Can Drinking Water Before a Workout Cause Cramps?

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Getting into shape isn't the easiest thing to do, especially with the insistent threat of those pesky cramps. Water cools the body, prevents dehydration and helps burn carbs during exercise, but drinking too much before exercise can also cause stomach cramps. The best way to avoid cramps and dehydration is to get plenty of fluids without overdoing it. Try drinking the recommended 16 to 24 ounces two hours before starting an activity.

Stomach Cramps

  • The physical cause of those nagging stomach cramps when exercising remains a mystery. Scientists hypothesize that the common cramp over the liver and spleen, called "side stitch," may be caused by the jarring of connective tissue attached to the breathing diaphragm. Whatever the reason, working out after drinking too many fluids can cause abdominal pain. Drinking too much water during exercise can also cause stomach cramps, especially in activities like horseback riding, running and situps.

Muscle Cramps

  • According to the National Institutes of Health, not drinking enough water before and during exercise is the most common cause of muscle cramps. A muscle is normally composed of 75 percent water, and when little water is available, the muscle grows weak, becomes uncoordinated and cramps up. When a muscle cramps up, it tightens uncontrollably for an extended period of time, causing pain, swelling and discomfort. The calf, quadriceps and hamstring muscles of the leg represent common muscles that cramp up due to insufficient fluid intake.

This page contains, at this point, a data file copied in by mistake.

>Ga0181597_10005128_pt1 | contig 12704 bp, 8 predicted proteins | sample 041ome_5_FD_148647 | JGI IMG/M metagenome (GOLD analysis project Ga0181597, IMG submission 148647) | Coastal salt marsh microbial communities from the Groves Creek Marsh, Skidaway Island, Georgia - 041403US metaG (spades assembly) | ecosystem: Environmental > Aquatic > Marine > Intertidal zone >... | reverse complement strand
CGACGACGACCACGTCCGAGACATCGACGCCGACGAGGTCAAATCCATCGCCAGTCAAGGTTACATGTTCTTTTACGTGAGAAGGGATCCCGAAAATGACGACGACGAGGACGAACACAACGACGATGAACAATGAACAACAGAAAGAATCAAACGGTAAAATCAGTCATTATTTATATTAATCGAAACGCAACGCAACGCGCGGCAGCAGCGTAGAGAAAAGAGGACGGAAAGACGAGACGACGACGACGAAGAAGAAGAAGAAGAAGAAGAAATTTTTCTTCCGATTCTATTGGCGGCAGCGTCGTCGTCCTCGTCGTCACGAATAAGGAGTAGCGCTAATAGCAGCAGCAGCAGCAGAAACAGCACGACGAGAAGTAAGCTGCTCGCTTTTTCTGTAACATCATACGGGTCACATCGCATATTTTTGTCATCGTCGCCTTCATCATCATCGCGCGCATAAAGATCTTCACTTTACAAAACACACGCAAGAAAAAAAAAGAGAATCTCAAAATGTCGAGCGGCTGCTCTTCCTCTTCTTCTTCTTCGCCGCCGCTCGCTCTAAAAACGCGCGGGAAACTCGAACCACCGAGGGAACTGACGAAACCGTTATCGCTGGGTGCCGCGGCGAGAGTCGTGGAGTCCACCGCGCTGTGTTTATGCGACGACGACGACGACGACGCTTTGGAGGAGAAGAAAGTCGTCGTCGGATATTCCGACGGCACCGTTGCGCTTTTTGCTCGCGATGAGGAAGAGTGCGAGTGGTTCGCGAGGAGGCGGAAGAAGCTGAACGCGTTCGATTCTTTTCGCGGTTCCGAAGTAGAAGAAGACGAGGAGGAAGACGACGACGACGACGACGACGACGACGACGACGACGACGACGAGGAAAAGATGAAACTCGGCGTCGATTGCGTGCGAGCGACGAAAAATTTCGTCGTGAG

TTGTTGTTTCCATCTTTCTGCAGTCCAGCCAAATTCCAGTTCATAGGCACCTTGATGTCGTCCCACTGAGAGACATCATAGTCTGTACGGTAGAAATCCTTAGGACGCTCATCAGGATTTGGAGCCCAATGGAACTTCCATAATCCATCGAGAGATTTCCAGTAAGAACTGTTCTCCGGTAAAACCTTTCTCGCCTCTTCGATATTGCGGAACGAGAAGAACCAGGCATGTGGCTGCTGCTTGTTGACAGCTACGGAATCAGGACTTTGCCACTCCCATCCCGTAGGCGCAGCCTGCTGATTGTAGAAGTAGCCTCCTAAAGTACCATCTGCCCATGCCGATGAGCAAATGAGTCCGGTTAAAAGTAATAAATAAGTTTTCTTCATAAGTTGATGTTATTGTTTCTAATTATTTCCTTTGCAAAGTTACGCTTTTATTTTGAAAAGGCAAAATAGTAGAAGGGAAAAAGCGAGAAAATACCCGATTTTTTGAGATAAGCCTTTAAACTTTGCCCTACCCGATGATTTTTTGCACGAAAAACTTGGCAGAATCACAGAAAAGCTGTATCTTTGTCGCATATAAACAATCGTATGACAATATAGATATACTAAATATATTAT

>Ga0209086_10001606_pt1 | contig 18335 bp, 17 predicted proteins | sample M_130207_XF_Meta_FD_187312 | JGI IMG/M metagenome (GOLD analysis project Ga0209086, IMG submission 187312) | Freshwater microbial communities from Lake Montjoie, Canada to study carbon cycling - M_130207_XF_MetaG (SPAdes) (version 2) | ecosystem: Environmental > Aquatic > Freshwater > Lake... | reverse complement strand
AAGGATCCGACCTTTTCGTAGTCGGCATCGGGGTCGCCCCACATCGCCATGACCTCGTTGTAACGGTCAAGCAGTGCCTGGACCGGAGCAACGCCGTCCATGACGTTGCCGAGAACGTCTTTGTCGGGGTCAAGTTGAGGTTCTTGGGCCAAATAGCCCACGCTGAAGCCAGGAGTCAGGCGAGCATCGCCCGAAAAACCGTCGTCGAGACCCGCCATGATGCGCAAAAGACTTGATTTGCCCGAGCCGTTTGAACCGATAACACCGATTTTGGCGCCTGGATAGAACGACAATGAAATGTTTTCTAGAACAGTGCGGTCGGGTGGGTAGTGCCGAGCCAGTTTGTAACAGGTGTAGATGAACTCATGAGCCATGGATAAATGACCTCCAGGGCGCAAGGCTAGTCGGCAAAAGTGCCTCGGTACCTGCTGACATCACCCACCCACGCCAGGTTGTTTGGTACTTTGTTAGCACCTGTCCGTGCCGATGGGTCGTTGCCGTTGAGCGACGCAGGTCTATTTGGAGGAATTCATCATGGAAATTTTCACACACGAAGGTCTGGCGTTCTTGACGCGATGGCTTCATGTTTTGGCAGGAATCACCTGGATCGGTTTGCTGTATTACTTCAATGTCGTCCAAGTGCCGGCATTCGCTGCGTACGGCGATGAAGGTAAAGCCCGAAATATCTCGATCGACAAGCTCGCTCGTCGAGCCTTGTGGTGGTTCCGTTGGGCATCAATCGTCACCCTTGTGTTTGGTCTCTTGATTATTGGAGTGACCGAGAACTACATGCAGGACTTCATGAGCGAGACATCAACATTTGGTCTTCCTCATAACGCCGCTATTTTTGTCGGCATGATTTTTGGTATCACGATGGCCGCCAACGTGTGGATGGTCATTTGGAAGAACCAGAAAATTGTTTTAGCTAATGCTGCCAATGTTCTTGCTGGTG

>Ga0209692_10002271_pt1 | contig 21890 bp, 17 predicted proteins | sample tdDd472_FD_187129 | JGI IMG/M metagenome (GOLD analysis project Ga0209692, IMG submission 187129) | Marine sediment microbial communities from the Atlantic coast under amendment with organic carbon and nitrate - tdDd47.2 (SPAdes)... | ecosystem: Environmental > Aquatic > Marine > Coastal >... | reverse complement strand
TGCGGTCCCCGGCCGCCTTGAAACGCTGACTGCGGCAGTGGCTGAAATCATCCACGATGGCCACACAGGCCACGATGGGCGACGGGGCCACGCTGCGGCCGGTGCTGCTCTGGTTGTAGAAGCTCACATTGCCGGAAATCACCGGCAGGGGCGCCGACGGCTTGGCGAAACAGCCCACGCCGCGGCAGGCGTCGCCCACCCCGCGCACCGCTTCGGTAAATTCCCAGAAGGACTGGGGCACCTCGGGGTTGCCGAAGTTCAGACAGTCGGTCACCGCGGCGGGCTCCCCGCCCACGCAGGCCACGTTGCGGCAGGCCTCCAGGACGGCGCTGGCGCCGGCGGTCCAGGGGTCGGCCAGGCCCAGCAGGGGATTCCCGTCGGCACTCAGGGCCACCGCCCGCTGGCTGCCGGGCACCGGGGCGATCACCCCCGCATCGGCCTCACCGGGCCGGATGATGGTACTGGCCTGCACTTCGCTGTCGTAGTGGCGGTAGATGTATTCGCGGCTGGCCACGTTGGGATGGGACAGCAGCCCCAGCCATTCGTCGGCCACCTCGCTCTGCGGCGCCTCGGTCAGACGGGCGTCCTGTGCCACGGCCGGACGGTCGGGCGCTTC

Cramp Prevention

  • Drinking ideal amounts of fluid before, during and after an exercise proves the best way to prevent both stomach cramps and muscle cramps. Two to three hours before activity, you should consume about 20 ounces of cold fluid, then another 8 ounces about 20 minutes before the exercise. The body can absorb and process cold fluids faster than warm fluids, so cold is preferred. Drink about 10 ounces of water for every 15 minutes of exercise and 8 additional ounces within 30 minutes of completing an exercise. Stretching before and after exercising has also been shown to prevent muscle and abdominal cramps.

Dehydration

  • Exercising without drinking enough fluids can lead to dehydration, a life-threatening condition wherein the body lacks enough fluid to function properly. While working out, the body loses water quickly by trying to maintain a normal body temperature. The body can become dehydrated by losing only 1 percent of its total water content. Though water can cause cramps, drinking enough fluids while exercising remains essential because dehydration leads to more serious medical conditions like nausea, vomiting, coma and death.

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